There’s huge buzz around automated vehicles, though I’m a little worried about cars replacing cars in places where space is a premium, or where it should be a premium. The more sustainable patterns of development balance out the car-to-people ratio. We’ve often designed cities so the majority of public space goes towards cars. It’s currently more of a 80/20 split cars-to-people. It needs to be more 50/50 and it can go further to 20/80 if you put public transit in the mix. New technology solutions make that easier. You don’t need to own a car to have all the options at your fingertips.
You serve as the City of New York Public Design Commissioner. What do you look for in permanent structures, parks, and art?
I care about how well the design supports people and view projects with several key questions: Have the designers considered how the community would perceive the physical change in the community? Does it reflect the purpose of the space? Will the design support those kinds of activities and are there any inhibitors? A design should be supportive of people and neighborhoods, regardless of its purpose. It should make people feel proud to have change in their neighborhood.
You also founded the City and Transportation Program under the Energy and Climate Program at the Carnegie Endowment for International Peace. What are some of that program’s accomplishments?
The program started when federal policy discussions on climate change was stalling in the U.S, though it was the biggest carbon emitter around the globe. Surface transportation is the fastest growing sector of carbon emission too. So we looked at how cities, instead of nations, could be effective actors, and implement local innovations and solutions that could make a difference.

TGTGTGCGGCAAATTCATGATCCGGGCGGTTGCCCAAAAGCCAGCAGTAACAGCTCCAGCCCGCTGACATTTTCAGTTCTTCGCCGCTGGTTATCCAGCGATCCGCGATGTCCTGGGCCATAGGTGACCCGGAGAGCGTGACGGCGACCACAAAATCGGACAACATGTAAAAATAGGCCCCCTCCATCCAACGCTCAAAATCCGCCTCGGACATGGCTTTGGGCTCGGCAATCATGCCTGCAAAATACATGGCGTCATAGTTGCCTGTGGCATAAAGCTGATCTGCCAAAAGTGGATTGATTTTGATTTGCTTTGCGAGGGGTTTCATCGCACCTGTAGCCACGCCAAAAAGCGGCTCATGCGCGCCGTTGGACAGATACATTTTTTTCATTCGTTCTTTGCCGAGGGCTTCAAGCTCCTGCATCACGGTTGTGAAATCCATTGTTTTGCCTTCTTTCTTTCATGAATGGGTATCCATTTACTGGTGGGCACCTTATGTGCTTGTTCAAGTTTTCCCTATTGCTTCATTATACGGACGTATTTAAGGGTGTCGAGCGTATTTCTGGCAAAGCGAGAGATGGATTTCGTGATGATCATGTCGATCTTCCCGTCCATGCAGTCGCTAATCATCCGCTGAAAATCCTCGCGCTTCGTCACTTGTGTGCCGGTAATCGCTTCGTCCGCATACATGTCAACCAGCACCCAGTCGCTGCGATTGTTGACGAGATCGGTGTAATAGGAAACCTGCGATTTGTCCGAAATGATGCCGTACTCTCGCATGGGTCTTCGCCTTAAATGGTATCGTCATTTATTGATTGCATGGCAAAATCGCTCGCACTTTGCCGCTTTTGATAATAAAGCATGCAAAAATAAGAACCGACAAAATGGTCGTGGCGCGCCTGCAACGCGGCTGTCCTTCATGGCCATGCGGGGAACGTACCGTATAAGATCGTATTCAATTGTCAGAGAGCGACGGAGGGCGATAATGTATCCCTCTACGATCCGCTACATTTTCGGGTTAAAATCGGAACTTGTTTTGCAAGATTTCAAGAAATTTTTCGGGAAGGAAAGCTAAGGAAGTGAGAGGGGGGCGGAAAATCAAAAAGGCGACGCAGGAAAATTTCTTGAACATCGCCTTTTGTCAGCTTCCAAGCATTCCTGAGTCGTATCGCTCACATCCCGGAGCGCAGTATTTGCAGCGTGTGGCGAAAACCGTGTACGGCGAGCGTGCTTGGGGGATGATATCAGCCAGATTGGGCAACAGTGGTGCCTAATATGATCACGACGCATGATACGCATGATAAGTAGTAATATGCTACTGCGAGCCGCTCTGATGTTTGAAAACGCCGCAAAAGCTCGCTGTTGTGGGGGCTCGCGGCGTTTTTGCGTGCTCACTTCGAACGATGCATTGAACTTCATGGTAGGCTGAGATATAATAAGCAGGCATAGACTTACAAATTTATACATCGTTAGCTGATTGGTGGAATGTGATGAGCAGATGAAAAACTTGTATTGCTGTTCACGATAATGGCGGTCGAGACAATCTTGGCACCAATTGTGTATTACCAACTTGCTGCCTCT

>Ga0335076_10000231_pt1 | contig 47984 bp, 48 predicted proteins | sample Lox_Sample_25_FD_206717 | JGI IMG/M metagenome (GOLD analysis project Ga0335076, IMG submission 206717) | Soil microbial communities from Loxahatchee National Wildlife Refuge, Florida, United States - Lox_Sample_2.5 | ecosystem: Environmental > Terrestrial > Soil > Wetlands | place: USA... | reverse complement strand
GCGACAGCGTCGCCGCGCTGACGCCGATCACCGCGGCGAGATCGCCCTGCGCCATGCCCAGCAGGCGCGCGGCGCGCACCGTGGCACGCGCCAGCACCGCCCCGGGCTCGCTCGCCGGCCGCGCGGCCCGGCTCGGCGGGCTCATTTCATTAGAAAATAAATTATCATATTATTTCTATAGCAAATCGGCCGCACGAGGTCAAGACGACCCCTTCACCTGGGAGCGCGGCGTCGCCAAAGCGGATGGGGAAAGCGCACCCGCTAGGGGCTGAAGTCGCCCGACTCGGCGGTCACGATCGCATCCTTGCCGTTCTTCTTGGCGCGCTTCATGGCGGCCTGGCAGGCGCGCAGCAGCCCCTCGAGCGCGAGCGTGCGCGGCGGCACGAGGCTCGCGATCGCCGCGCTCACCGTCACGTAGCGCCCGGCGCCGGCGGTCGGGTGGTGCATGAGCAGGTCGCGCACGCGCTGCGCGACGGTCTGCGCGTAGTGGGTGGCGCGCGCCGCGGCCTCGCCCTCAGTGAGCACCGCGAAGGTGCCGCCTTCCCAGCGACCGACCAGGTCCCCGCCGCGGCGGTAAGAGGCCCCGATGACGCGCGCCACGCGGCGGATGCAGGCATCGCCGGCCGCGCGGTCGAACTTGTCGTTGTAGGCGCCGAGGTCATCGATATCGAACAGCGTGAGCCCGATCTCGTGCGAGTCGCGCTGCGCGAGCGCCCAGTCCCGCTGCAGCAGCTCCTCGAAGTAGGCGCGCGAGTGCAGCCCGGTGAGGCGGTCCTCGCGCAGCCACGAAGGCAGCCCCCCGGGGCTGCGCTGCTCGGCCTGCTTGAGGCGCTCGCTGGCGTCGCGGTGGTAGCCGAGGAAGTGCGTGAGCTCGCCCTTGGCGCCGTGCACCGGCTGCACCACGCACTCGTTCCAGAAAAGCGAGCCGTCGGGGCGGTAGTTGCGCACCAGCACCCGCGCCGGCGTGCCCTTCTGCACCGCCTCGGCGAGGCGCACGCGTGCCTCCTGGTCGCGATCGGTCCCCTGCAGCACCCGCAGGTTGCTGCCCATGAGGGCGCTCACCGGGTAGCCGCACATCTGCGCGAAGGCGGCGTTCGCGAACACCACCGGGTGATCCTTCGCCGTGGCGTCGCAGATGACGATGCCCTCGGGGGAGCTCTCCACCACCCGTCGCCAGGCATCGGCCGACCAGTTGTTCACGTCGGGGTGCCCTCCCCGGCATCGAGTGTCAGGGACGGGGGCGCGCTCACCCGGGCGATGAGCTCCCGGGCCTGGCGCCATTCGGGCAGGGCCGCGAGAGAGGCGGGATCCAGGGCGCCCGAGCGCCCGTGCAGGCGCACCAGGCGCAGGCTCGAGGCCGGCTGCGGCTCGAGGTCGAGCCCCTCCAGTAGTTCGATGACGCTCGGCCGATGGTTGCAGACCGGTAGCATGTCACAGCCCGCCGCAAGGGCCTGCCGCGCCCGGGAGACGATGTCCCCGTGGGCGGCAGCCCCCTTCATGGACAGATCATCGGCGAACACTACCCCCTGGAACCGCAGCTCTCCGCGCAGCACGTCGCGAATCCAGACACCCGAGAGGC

Though the role was quite small within the organization, we were another voice that supported city collaboration, regionalism, and cooperation at the local level. Our work also influenced the guidance from the European Commission and for Chinese mayors on local sustainability, with a focus on small-scale improvements through walking, biking, and transit. The research we did helped national decision-makers prioritize less carbon-dependent transportation in cities.
Carnegie Endowment is an international organization that works at an international or national policy level. Putting cities in the middle of that context and giving them some global prominence was a really different program focus.
What would you say to cities that don’t invest in public life?
Public life is seen as a “nice to have” and not a priority. Every sector we care about – housing, public education, economic development – all depend on a just and thriving public life. Research shows that to achieve a thriving, healthy, and just society, it is important for people to have social connections and trust in their institutions just as much as public services are made available to them.
If a city is interested in any of the major challenges, invest in public life and incorporate it as a success criteria of any project.
Where’s your favorite place to bike around New York City?
Anything in the low-rise neighborhoods – Brooklyn, East Village, West Village. I like going up on the Hudson Greenway up to the George Washington Bridge. I’m not a risk-taker on my bike and NYC has done an incredible job in making it easy to bike. Outside of the U.S., Copenhagen is a fun place to bike around, you feel very dignified and valued when you’re on a bike.
Please note that this article expresses the opinions of the author and does not reflect the views of Move Forward.